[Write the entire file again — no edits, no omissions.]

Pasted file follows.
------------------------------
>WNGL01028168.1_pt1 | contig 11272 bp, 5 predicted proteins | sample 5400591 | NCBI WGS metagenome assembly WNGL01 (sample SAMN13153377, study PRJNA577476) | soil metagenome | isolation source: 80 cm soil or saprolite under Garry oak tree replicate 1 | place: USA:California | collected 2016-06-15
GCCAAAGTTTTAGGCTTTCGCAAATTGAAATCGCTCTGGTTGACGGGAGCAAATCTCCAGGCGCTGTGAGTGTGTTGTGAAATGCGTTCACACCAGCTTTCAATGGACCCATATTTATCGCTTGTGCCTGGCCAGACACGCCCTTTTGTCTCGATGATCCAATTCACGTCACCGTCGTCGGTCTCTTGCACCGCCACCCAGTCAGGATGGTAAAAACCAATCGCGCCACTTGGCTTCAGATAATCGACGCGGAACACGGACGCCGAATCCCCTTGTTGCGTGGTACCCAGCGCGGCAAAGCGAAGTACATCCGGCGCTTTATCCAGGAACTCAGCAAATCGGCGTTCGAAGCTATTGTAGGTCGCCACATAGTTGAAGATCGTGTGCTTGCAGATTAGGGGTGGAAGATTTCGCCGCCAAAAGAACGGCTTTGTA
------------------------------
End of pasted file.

>WNGL01028168.1_pt1 | contig 11272 bp, 5 predicted proteins | sample 5400591 | NCBI WGS metagenome assembly WNGL01 (sample SAMN13153377, study PRJNA577476) | soil metagenome | isolation source: 80 cm soil or saprolite under Garry oak tree replicate 1 | place: USA:California | collected 2016-06-15
GCCAAAGTTTTAGGCTTTCGCAAATTGAAATCGCTCTGGTTGACGGGAGCAAATCTCCAGGCGCTGTGAGTGTGTTGTGAAATGCGTTCACACCAGCTTTCAATGGACCCATATTTATCGCTTGTGCCTGGCCAGACACGCCCTTTTGTCTCGATGATCCAATTCACGTCACCGTCGTCGGTCTCTTGCACCGCCACCCAGTCAGGATGGTAAAAACCAATCGCGCCACTTGGCTTCAGATAATCGACGCGGAACACGGACGCCGAATCCCCTTGTTGCGTGGTACCCAGCGCGGCAAAGCGAAGTACATCCGGCGCTTTATCCAGGAACTCAGCAAATCGGCGTTCGAAGCTATTGTAGGTCGCCACATAGTTGAAGATCGTGTGCTTGCAGATTAGGGGTGGAAGATTTCGCCGCCAAAAGAACGGCTTTGTA